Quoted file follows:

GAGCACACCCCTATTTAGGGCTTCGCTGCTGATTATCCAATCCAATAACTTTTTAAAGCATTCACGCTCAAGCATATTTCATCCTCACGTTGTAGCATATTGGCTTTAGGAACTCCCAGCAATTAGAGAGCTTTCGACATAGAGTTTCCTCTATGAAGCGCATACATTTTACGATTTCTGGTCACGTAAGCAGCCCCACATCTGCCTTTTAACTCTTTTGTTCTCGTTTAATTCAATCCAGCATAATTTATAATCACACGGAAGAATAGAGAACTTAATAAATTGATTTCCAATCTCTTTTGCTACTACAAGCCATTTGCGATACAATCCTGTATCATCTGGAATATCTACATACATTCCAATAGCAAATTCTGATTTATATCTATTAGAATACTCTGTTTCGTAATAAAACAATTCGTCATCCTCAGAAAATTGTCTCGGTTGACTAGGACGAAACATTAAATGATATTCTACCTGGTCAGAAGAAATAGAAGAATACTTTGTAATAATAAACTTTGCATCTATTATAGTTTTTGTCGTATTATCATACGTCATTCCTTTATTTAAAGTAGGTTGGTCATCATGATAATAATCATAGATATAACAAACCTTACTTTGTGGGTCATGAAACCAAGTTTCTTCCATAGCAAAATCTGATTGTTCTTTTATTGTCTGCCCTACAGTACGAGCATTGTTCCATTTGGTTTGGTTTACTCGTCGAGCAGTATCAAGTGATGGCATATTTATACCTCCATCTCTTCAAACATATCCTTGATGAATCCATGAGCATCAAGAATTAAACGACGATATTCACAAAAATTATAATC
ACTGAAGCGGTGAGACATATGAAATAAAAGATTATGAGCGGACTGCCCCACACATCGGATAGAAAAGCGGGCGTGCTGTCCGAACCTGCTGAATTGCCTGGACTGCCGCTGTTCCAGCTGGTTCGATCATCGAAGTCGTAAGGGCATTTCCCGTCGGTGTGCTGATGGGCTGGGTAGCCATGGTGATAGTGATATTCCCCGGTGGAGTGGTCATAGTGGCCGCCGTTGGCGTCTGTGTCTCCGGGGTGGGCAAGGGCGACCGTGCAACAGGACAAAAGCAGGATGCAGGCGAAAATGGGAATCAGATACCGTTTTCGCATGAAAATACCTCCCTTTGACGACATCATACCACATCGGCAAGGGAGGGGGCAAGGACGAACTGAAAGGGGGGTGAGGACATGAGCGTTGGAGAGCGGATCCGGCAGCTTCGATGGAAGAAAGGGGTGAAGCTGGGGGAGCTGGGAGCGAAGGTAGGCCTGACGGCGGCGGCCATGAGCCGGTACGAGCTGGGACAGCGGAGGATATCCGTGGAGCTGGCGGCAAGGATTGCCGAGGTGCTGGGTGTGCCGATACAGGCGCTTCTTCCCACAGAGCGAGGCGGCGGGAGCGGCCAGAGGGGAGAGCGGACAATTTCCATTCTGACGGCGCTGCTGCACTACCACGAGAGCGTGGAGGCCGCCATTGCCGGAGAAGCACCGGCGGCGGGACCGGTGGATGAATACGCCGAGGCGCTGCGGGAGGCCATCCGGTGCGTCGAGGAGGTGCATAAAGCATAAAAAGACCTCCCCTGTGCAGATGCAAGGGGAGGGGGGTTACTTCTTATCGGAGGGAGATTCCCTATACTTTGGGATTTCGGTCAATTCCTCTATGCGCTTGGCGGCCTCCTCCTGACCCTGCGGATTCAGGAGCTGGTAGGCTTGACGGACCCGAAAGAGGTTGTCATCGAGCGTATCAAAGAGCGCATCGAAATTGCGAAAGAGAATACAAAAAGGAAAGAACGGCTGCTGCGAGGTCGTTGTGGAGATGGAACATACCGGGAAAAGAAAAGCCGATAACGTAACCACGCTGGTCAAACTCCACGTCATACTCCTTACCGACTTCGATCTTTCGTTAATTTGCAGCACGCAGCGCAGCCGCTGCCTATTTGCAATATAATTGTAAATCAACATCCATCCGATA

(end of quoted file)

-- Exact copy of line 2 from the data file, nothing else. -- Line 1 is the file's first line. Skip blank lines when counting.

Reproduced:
ACTGAAGCGGTGAGACATATGAAATAAAAGATTATGAGCGGACTGCCCCACACATCGGATAGAAAAGCGGGCGTGCTGTCCGAACCTGCTGAATTGCCTGGACTGCCGCTGTTCCAGCTGGTTCGATCATCGAAGTCGTAAGGGCATTTCCCGTCGGTGTGCTGATGGGCTGGGTAGCCATGGTGATAGTGATATTCCCCGGTGGAGTGGTCATAGTGGCCGCCGTTGGCGTCTGTGTCTCCGGGGTGGGCAAGGGCGACCGTGCAACAGGACAAAAGCAGGATGCAGGCGAAAATGGGAATCAGATACCGTTTTCGCATGAAAATACCTCCCTTTGACGACATCATACCACATCGGCAAGGGAGGGGGCAAGGACGAACTGAAAGGGGGGTGAGGACATGAGCGTTGGAGAGCGGATCCGGCAGCTTCGATGGAAGAAAGGGGTGAAGCTGGGGGAGCTGGGAGCGAAGGTAGGCCTGACGGCGGCGGCCATGAGCCGGTACGAGCTGGGACAGCGGAGGATATCCGTGGAGCTGGCGGCAAGGATTGCCGAGGTGCTGGGTGTGCCGATACAGGCGCTTCTTCCCACAGAGCGAGGCGGCGGGAGCGGCCAGAGGGGAGAGCGGACAATTTCCATTCTGACGGCGCTGCTGCACTACCACGAGAGCGTGGAGGCCGCCATTGCCGGAGAAGCACCGGCGGCGGGACCGGTGGATGAATACGCCGAGGCGCTGCGGGAGGCCATCCGGTGCGTCGAGGAGGTGCATAAAGCATAAAAAGACCTCCCCTGTGCAGATGCAAGGGGAGGGGGGTTACTTCTTATCGGAGGGAGATTCCCTATACTTTGGGATTTCGGTCAATTCCTCTATGCGCTTGGCGGCCTCCTCCTGACCCTGCGGATTCAGGAGCTGGTAGGCTTGACGGACCCGAAAGAGGTTGTCATCGAGCGTATCAAAGAGCGCATCGAAATTGCGAAAGAGAATACAAAAAGGAAAGAACGGCTGCTGCGAGGTCGTTGTGGAGATGGAACATACCGGGAAAAGAAAAGCCGATAACGTAACCACGCTGGTCAAACTCCACGTCATACTCCTTACCGACTTCGATCTTTCGTTAATTTGCAGCACGCAGCGCAGCCGCTGCCTATTTGCAATATAATTGTAAATCAACATCCATCCGATA